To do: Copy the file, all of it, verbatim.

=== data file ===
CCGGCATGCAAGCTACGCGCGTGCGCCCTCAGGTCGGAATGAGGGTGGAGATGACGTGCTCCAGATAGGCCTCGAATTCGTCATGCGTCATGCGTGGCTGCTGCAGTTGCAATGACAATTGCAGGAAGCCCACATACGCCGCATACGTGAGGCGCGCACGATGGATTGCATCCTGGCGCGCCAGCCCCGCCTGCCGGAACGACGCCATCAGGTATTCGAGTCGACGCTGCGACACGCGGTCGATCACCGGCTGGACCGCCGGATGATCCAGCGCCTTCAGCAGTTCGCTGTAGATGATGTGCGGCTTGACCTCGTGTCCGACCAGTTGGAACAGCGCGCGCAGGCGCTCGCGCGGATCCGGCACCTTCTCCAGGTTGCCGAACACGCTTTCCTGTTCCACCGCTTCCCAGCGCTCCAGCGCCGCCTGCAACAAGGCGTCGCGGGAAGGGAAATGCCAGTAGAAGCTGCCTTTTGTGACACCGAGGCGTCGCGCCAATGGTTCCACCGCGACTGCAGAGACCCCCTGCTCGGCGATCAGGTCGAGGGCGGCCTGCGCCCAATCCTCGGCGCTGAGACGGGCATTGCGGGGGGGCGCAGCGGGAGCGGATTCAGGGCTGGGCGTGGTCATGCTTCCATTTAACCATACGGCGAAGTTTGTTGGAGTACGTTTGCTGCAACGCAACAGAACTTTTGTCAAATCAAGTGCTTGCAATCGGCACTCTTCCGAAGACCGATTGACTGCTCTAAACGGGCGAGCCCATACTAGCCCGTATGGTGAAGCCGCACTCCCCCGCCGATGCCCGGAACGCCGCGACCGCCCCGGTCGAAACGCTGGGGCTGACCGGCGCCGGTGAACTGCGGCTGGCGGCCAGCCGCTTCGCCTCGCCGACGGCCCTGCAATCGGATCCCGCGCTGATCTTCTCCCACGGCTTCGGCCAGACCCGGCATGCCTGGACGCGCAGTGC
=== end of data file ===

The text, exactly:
CCGGCATGCAAGCTACGCGCGTGCGCCCTCAGGTCGGAATGAGGGTGGAGATGACGTGCTCCAGATAGGCCTCGAATTCGTCATGCGTCATGCGTGGCTGCTGCAGTTGCAATGACAATTGCAGGAAGCCCACATACGCCGCATACGTGAGGCGCGCACGATGGATTGCATCCTGGCGCGCCAGCCCCGCCTGCCGGAACGACGCCATCAGGTATTCGAGTCGACGCTGCGACACGCGGTCGATCACCGGCTGGACCGCCGGATGATCCAGCGCCTTCAGCAGTTCGCTGTAGATGATGTGCGGCTTGACCTCGTGTCCGACCAGTTGGAACAGCGCGCGCAGGCGCTCGCGCGGATCCGGCACCTTCTCCAGGTTGCCGAACACGCTTTCCTGTTCCACCGCTTCCCAGCGCTCCAGCGCCGCCTGCAACAAGGCGTCGCGGGAAGGGAAATGCCAGTAGAAGCTGCCTTTTGTGACACCGAGGCGTCGCGCCAATGGTTCCACCGCGACTGCAGAGACCCCCTGCTCGGCGATCAGGTCGAGGGCGGCCTGCGCCCAATCCTCGGCGCTGAGACGGGCATTGCGGGGGGGCGCAGCGGGAGCGGATTCAGGGCTGGGCGTGGTCATGCTTCCATTTAACCATACGGCGAAGTTTGTTGGAGTACGTTTGCTGCAACGCAACAGAACTTTTGTCAAATCAAGTGCTTGCAATCGGCACTCTTCCGAAGACCGATTGACTGCTCTAAACGGGCGAGCCCATACTAGCCCGTATGGTGAAGCCGCACTCCCCCGCCGATGCCCGGAACGCCGCGACCGCCCCGGTCGAAACGCTGGGGCTGACCGGCGCCGGTGAACTGCGGCTGGCGGCCAGCCGCTTCGCCTCGCCGACGGCCCTGCAATCGGATCCCGCGCTGATCTTCTCCCACGGCTTCGGCCAGACCCGGCATGCCTGGACGCGCAGTGC